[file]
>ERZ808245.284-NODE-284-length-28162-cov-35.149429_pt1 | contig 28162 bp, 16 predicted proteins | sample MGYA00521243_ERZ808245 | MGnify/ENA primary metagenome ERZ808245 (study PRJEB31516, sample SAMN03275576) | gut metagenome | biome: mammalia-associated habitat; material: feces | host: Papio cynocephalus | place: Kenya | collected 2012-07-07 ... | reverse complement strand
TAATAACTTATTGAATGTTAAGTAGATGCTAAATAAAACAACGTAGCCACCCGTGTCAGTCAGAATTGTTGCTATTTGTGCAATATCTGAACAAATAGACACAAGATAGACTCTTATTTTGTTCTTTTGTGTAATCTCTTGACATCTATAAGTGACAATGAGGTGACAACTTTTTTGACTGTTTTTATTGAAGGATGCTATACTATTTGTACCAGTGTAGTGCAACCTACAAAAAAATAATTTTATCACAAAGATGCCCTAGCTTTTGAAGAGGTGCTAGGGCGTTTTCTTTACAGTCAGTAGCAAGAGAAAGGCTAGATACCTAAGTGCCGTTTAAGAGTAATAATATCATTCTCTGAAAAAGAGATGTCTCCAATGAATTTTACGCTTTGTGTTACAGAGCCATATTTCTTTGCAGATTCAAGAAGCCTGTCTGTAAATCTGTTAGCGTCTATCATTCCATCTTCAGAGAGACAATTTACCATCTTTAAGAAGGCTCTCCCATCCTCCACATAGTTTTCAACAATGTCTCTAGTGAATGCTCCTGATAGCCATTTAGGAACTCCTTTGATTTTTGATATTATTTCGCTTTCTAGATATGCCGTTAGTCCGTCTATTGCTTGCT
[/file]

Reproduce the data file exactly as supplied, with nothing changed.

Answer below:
>ERZ808245.284-NODE-284-length-28162-cov-35.149429_pt1 | contig 28162 bp, 16 predicted proteins | sample MGYA00521243_ERZ808245 | MGnify/ENA primary metagenome ERZ808245 (study PRJEB31516, sample SAMN03275576) | gut metagenome | biome: mammalia-associated habitat; material: feces | host: Papio cynocephalus | place: Kenya | collected 2012-07-07 ... | reverse complement strand
TAATAACTTATTGAATGTTAAGTAGATGCTAAATAAAACAACGTAGCCACCCGTGTCAGTCAGAATTGTTGCTATTTGTGCAATATCTGAACAAATAGACACAAGATAGACTCTTATTTTGTTCTTTTGTGTAATCTCTTGACATCTATAAGTGACAATGAGGTGACAACTTTTTTGACTGTTTTTATTGAAGGATGCTATACTATTTGTACCAGTGTAGTGCAACCTACAAAAAAATAATTTTATCACAAAGATGCCCTAGCTTTTGAAGAGGTGCTAGGGCGTTTTCTTTACAGTCAGTAGCAAGAGAAAGGCTAGATACCTAAGTGCCGTTTAAGAGTAATAATATCATTCTCTGAAAAAGAGATGTCTCCAATGAATTTTACGCTTTGTGTTACAGAGCCATATTTCTTTGCAGATTCAAGAAGCCTGTCTGTAAATCTGTTAGCGTCTATCATTCCATCTTCAGAGAGACAATTTACCATCTTTAAGAAGGCTCTCCCATCCTCCACATAGTTTTCAACAATGTCTCTAGTGAATGCTCCTGATAGCCATTTAGGAACTCCTTTGATTTTTGATATTATTTCGCTTTCTAGATATGCCGTTAGTCCGTCTATTGCTTGCT